A short-lived acting career pays off for James R. Holland
Published in 2008 Florida Super Lawyers magazine
By Dan Millott on June 16, 2008
If James R. (Jamie) Holland seems particularly at ease in front of a courtroom, there’s a good reason: He started out his professional life as an actor. After studying drama at the University of Southern California, he landed roles on two soap operas: The Young and the Restless and Santa Barbara.
Holland loved acting, but he didn’t see himself making a living at it. That’s when he headed for the University of Alabama School of Law.
In 1993, armed with a law degree and a resume that included the soap operas and an appearance on Cheers, Holland set out to find work at a good law firm.
Most were underwhelmed by his acting credits. “They thought I was intellectually light,” he confesses.
But one seasoned litigator, Frank Burge, senior partner at Birmingham’s Burge & Wettermark, saw things differently.
He looked up and said, “Son, if you want to be a lawyer, you never give up acting.”
Burge, who had built his reputation by suing railroads for negligence when workers were injured in train accidents, decided to take a chance on the young showman.
As it turns out, the acting skills have come in handy. When he’s in court, Holland says, “I don’t have to focus on what my voice is doing or what my body is doing or be conscious of it. I have a group of skills that are sufficiently developed so they’re completely natural.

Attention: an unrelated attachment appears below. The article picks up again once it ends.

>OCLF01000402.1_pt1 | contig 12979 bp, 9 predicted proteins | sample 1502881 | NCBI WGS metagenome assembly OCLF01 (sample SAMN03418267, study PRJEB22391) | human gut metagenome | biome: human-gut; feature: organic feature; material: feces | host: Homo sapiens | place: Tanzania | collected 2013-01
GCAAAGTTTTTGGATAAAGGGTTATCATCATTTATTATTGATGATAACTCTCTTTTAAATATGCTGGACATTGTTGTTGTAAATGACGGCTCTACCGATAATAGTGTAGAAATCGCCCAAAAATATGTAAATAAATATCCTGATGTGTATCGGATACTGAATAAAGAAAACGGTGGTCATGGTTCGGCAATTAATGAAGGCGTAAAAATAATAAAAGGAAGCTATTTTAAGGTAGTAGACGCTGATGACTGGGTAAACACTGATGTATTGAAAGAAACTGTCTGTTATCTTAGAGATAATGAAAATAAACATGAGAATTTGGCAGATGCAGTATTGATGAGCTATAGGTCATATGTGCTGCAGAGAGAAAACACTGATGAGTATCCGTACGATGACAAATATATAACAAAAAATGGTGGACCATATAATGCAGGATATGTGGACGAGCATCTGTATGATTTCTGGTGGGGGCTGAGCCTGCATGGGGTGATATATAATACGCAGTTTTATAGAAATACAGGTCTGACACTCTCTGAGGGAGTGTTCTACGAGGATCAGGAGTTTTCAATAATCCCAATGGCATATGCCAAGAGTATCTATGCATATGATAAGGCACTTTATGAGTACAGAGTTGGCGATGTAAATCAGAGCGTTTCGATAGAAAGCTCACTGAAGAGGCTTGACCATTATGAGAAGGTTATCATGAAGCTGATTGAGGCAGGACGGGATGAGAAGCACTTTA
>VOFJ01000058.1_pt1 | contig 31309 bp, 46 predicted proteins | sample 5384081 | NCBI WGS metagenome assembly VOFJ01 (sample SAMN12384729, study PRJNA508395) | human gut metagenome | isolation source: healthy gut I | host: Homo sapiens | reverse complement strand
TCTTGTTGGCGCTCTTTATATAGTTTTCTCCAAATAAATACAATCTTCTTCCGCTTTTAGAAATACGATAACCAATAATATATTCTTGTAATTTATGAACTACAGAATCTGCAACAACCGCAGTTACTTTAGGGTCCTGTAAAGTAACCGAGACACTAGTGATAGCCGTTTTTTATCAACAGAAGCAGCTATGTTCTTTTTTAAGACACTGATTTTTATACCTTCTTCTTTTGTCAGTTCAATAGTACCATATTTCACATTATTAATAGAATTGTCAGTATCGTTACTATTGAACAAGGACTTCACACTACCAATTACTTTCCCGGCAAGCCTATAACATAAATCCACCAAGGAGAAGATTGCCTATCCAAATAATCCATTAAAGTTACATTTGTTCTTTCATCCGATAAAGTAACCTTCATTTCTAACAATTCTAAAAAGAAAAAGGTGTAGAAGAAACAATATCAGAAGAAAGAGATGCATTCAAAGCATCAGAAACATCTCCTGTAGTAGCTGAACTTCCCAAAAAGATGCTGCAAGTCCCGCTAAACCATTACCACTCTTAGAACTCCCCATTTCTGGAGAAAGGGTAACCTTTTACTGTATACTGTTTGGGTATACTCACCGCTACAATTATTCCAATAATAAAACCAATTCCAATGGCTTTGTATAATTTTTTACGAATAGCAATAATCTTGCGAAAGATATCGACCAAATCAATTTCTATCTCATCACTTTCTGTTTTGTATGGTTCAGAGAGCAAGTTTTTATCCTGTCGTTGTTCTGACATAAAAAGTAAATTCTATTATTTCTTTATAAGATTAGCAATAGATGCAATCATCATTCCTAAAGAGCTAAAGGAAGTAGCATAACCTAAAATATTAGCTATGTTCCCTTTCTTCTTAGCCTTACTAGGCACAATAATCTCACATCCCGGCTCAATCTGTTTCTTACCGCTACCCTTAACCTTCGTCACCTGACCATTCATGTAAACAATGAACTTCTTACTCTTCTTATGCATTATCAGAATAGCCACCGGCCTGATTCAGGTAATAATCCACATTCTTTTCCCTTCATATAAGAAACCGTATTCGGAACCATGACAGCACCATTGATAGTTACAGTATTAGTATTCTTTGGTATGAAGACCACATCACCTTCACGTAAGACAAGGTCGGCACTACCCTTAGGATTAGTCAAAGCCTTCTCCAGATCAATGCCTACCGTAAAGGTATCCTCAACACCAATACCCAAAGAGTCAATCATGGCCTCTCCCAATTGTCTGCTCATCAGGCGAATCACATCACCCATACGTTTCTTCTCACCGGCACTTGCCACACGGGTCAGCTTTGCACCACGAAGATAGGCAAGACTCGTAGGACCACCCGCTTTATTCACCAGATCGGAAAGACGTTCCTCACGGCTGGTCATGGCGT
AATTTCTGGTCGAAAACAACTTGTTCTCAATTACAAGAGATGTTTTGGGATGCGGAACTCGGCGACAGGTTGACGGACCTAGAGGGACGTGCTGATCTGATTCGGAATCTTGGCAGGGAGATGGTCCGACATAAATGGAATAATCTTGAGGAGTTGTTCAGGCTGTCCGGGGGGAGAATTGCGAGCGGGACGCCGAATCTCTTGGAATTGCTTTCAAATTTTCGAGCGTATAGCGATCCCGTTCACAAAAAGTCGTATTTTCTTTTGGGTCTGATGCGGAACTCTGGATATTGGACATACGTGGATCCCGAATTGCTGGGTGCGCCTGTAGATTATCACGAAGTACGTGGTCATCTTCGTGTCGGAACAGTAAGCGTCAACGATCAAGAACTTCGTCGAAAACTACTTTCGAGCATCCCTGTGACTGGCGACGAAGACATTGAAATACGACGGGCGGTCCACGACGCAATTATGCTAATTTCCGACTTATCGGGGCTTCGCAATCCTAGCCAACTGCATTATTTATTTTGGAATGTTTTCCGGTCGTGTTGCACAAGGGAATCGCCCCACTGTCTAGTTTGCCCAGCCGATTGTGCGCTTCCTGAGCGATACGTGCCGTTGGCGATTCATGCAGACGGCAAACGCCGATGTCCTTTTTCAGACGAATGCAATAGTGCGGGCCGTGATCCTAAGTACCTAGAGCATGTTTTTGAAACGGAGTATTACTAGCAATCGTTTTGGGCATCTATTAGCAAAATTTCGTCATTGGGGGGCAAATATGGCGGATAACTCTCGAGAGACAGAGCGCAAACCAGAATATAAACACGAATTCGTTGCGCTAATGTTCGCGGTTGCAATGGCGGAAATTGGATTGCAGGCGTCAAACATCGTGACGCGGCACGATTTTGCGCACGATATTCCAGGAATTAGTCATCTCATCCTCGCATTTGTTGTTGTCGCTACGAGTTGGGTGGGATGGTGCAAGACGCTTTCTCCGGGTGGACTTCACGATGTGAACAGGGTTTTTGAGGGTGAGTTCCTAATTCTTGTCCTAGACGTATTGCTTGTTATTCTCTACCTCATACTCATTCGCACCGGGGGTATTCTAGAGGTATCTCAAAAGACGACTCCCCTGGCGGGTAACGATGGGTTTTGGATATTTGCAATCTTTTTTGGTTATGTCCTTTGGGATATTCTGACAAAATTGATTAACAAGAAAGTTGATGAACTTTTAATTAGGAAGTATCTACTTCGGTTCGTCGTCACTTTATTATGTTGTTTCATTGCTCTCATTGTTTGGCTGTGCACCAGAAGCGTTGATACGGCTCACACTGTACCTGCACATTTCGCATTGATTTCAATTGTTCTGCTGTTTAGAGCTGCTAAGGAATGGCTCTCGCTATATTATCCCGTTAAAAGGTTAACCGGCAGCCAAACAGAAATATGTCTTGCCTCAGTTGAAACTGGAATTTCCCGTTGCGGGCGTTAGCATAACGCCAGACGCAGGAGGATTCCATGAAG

“The acting background makes it much easier to connect to the emotional side of a case and portray it to the jury.”
The firm evolved into Wettermark, Holland & Keith in Jacksonville, where Holland is now a senior partner. (Burge heads Burge & Burge in Birmingham). Holland’s area of legal expertise, too, is representing victims of rail accidents.
He says his most heart-wrenching case involved the Jan. 5, 2005, derailment in Graniteville, S.C., of a Norfolk Southern train, which ruptured a chlorine tanker car. The gas cloud enveloped a mill near the track, trapping the workers inside.
“The accident destroyed the town, killing 11 people. The people trapped inside the mill did get out alive.”
Holland represented three of them, including the mill supervisor, who led more than 20 workers to safety before being overcome by the gas. The supervisor’s case against Norfolk Southern settled before trial in federal court. “It was a very touching story.”
In his spare time, Holland is a competitive fisherman and a member of the Southern Kingfish Association. He is part of team that competes in kingfish tournaments. His 30-foot Wellcraft, the Real Rogue, can skim the water at up to 62 miles an hour.
“In fishing tournaments, you have to have speed to get to the fishing spots first.”
As for acting, that’s a hobby Holland has left behind. He gets enough drama in the courtroom.
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